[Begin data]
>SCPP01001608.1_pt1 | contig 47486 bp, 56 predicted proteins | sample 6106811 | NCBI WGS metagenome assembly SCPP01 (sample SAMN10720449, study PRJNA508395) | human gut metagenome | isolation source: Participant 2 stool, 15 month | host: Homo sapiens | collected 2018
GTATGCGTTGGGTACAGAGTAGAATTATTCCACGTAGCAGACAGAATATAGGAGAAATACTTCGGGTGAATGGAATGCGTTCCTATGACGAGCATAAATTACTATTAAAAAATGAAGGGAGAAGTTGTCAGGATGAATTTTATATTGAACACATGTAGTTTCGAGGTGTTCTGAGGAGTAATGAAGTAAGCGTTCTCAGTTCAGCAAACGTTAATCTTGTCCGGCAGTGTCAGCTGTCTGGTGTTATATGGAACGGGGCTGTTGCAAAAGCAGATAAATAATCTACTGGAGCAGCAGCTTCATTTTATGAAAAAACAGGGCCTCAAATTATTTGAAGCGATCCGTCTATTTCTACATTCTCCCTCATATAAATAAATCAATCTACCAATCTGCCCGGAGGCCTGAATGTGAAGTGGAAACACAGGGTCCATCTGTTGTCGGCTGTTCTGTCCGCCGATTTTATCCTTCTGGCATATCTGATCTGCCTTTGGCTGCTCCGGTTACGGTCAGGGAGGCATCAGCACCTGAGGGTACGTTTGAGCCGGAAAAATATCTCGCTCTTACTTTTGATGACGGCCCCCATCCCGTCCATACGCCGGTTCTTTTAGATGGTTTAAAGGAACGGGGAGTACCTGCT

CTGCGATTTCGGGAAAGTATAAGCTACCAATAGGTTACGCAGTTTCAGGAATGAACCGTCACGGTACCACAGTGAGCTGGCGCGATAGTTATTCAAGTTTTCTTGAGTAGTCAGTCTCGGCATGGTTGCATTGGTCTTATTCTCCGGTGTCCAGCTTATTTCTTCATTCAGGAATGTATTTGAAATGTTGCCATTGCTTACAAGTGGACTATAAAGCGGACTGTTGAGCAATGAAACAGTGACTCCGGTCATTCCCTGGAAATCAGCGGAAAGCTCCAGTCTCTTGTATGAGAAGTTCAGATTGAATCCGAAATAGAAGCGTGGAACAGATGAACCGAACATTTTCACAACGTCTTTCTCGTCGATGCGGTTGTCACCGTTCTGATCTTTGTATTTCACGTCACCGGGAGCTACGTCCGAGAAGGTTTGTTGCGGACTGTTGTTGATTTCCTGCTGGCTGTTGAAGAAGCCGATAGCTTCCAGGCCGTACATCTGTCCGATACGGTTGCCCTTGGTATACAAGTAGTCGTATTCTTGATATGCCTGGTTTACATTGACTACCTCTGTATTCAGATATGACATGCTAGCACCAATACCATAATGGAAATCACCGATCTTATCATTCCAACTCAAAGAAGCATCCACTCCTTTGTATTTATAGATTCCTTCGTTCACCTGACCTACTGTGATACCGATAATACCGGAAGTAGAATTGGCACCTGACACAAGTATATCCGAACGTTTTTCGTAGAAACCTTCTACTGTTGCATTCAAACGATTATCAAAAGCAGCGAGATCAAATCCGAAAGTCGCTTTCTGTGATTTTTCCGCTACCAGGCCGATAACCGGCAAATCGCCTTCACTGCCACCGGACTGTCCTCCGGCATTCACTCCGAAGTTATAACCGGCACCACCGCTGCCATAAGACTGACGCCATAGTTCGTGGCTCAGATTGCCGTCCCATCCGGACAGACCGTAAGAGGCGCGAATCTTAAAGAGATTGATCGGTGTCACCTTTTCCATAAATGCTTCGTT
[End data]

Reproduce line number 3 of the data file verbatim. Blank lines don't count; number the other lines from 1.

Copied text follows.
CTGCGATTTCGGGAAAGTATAAGCTACCAATAGGTTACGCAGTTTCAGGAATGAACCGTCACGGTACCACAGTGAGCTGGCGCGATAGTTATTCAAGTTTTCTTGAGTAGTCAGTCTCGGCATGGTTGCATTGGTCTTATTCTCCGGTGTCCAGCTTATTTCTTCATTCAGGAATGTATTTGAAATGTTGCCATTGCTTACAAGTGGACTATAAAGCGGACTGTTGAGCAATGAAACAGTGACTCCGGTCATTCCCTGGAAATCAGCGGAAAGCTCCAGTCTCTTGTATGAGAAGTTCAGATTGAATCCGAAATAGAAGCGTGGAACAGATGAACCGAACATTTTCACAACGTCTTTCTCGTCGATGCGGTTGTCACCGTTCTGATCTTTGTATTTCACGTCACCGGGAGCTACGTCCGAGAAGGTTTGTTGCGGACTGTTGTTGATTTCCTGCTGGCTGTTGAAGAAGCCGATAGCTTCCAGGCCGTACATCTGTCCGATACGGTTGCCCTTGGTATACAAGTAGTCGTATTCTTGATATGCCTGGTTTACATTGACTACCTCTGTATTCAGATATGACATGCTAGCACCAATACCATAATGGAAATCACCGATCTTATCATTCCAACTCAAAGAAGCATCCACTCCTTTGTATTTATAGATTCCTTCGTTCACCTGACCTACTGTGATACCGATAATACCGGAAGTAGAATTGGCACCTGACACAAGTATATCCGAACGTTTTTCGTAGAAACCTTCTACTGTTGCATTCAAACGATTATCAAAAGCAGCGAGATCAAATCCGAAAGTCGCTTTCTGTGATTTTTCCGCTACCAGGCCGATAACCGGCAAATCGCCTTCACTGCCACCGGACTGTCCTCCGGCATTCACTCCGAAGTTATAACCGGCACCACCGCTGCCATAAGACTGACGCCATAGTTCGTGGCTCAGATTGCCGTCCCATCCGGACAGACCGTAAGAGGCGCGAATCTTAAAGAGATTGATCGGTGTCACCTTTTCCATAAATGCTTCGTT